Friendship Tournament Brings Out the Best
The sound of referee whistles filled the Walla Walla University gym Feb. 5–7 as teams from 12 Adventist academies participated in the 2009 Friendship Basketball Tournament.
Twelve Northwest schools participated, including three from Oregon Conference: Auburn Adventist Academy, Cascade Christian Academy, Columbia Adventist Academy, Gem State Academy, Lake City Junior Academy, Livingstone Adventist Academy, Milo Adventist Academy, Mount Ellis Academy, Puget Sound Adventist Academy, Skagit Adventist Academy, Upper Columbia Academy and Walla Walla Valley Academy.
Columbia Adventist Academy from Battle Ground, Wash., won this year's Boys' Championship, while Auburn Adventist Academy captured the Girls' Championship.
But the tournament is far more than competition. During the weekend's Sabbath hours, student athletes sang, prayed and worshipped together with the WWU community, regardless of who "won" or "lost" games.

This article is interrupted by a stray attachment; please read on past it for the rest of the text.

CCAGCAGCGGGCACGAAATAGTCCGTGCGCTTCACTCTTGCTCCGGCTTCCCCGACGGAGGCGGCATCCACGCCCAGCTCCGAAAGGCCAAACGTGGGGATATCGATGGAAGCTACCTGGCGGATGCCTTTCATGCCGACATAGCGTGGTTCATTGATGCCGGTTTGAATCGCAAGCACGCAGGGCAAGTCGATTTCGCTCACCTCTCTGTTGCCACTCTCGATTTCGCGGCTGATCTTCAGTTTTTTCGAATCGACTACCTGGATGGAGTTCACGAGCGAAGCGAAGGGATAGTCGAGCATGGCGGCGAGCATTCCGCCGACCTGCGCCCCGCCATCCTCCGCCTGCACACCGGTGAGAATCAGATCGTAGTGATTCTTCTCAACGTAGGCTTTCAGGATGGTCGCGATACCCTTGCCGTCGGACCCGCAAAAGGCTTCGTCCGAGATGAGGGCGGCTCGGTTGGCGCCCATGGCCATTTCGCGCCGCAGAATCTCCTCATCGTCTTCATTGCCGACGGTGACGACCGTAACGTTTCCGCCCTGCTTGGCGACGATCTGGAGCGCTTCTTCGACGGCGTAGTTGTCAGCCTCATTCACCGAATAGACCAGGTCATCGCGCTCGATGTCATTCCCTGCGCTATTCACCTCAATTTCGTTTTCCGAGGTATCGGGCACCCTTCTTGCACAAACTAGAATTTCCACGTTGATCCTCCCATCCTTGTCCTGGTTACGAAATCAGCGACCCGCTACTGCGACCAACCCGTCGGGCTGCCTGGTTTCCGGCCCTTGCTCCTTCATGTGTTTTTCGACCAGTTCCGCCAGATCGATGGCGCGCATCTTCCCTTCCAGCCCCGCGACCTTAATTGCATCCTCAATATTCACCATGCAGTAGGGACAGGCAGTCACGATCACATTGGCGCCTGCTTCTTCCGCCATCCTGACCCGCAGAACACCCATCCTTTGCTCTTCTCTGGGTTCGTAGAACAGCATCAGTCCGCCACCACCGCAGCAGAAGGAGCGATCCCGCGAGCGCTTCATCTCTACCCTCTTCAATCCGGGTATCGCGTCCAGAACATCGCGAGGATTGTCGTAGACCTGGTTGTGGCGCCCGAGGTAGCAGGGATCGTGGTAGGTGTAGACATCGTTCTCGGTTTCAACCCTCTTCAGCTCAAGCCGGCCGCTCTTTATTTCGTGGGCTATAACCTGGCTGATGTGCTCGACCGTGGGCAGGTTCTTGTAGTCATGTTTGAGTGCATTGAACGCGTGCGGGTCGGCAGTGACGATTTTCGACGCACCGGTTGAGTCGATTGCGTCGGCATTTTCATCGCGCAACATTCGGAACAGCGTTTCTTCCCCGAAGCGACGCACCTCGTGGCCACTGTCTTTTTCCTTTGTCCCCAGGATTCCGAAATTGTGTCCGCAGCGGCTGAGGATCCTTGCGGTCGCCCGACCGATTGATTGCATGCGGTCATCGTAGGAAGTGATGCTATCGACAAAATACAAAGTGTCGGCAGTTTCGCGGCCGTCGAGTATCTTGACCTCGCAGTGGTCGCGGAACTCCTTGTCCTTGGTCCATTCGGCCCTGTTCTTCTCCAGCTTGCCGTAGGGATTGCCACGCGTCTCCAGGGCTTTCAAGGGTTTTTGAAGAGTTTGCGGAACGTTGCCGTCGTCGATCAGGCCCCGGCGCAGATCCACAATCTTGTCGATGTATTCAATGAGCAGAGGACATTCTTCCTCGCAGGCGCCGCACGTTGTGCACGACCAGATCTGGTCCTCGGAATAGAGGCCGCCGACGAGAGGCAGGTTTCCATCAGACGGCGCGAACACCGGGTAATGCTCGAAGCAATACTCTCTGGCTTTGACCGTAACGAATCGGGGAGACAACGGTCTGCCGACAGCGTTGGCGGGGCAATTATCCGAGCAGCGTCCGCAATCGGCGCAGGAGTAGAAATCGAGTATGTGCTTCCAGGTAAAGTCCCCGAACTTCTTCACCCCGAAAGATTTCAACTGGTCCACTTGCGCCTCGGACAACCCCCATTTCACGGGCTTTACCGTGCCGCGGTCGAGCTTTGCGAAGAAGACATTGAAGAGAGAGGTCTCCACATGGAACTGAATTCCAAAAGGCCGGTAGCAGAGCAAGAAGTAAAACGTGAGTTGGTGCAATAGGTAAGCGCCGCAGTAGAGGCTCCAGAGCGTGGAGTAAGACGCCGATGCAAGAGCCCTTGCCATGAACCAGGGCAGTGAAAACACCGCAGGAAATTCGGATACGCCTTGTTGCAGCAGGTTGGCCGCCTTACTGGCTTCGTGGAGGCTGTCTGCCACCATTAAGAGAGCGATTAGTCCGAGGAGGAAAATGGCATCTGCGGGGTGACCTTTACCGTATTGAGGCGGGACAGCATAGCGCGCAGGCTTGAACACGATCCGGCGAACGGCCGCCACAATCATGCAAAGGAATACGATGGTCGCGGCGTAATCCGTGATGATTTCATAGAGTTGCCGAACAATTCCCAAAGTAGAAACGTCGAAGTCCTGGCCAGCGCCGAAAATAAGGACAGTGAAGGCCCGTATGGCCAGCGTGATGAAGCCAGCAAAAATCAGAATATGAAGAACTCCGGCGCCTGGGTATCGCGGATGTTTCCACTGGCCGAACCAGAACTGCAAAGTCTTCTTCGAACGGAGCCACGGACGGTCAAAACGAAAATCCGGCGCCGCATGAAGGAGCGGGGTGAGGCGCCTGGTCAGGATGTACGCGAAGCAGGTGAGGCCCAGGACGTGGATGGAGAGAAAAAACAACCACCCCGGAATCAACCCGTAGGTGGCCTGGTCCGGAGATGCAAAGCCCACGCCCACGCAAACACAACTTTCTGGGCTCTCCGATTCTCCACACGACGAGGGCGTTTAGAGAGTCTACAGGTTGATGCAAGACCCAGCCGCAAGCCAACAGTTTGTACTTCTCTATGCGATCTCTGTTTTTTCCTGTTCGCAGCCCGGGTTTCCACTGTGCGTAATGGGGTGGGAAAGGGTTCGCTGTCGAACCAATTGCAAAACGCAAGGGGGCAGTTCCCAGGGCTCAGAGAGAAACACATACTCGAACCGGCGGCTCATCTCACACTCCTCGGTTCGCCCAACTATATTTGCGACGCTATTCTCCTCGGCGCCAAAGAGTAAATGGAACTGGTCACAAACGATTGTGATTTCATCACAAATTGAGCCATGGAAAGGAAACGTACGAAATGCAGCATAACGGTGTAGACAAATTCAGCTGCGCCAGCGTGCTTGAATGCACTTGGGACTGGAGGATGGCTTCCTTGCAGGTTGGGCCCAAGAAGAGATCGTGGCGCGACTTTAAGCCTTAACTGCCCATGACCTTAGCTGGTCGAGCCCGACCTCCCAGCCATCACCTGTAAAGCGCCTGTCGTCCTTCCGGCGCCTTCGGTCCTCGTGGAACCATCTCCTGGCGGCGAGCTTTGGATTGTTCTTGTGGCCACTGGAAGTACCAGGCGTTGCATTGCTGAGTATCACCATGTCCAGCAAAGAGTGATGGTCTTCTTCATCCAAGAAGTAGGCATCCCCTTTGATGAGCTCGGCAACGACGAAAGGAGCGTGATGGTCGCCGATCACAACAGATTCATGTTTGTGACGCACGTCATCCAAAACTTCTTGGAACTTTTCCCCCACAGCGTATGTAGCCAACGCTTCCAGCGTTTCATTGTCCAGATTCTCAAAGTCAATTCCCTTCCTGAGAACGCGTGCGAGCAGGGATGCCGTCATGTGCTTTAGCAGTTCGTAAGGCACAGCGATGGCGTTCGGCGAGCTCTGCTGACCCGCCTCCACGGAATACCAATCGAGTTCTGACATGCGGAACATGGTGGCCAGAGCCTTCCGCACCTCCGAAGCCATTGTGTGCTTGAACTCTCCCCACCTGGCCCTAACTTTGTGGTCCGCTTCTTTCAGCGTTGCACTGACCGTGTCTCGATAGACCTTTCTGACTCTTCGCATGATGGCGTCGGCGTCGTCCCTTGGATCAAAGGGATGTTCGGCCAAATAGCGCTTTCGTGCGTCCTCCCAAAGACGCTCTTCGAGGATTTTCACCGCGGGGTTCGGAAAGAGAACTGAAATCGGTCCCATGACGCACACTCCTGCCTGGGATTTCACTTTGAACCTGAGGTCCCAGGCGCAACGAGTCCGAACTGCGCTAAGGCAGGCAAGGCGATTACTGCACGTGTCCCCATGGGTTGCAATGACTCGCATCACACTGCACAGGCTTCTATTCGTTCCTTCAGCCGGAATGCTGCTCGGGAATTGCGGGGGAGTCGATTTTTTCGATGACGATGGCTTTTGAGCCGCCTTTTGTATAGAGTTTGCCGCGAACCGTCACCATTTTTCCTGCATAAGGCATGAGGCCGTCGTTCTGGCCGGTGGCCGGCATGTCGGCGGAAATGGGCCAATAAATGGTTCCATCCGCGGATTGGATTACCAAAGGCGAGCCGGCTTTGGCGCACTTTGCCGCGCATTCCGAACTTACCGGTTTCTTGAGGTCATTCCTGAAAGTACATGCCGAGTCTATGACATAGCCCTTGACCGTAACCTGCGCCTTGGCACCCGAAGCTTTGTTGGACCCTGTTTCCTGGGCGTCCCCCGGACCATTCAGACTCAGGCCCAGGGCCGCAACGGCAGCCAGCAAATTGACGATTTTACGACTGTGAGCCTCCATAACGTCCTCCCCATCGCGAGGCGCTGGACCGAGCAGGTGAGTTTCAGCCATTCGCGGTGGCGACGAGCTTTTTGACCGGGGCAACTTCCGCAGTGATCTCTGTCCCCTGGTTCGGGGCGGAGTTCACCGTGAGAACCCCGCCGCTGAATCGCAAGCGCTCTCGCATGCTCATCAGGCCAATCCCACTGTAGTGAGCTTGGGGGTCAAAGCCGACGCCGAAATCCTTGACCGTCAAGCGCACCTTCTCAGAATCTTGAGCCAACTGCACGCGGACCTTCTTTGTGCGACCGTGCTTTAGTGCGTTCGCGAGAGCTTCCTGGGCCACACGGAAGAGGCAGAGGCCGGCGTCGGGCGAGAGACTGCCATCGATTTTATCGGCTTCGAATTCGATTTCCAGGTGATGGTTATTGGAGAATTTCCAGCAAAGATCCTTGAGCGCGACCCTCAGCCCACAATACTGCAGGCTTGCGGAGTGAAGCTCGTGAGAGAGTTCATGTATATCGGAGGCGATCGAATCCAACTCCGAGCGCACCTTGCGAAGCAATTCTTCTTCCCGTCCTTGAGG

Tim Windemuth, WWU athletic director, says, "The purpose is in the name. For three days magic happens, games are played and friends are made. It is a privilege for the university to host the tournament."
Marina Jorgenson, Columbia Adventist Academy senior, agrees: "There is competition during the games, but there is also a Christian spirit that encourages prayer before games, positive attitudes on the court, and friendship between the players, the fans and sometimes even the referees."
The emphasis on hard work and "doing your best" attracts students who excel in other areas beyond the basketball court. The character of these teams goes well beyond high academics and wins or losses. Milo Academy's boys' varsity team, with nine of its 11 players on the honor roll, provides two life-changing examples—Doug Barahona and Matt Fillman.
An early season Friday evening vesper program touched Barahona deeply and set the stage for his decision for Christ, encircled by teachers, classmates and teammates.
Then there was Fillman, who severely sprained his ankle just prior to this year's Friendship Tournament. As a senior, it would be his last chance to play in the tournament. So, once more the team gathered around a member, this time kneeling in a circle, praying for a miracle from God. And Fillman played in all four games with his team, thanking God for His intervention.
These experiences are echoed in academies across the Northwest, as the Friendship Tournament looks toward its next event in 2010.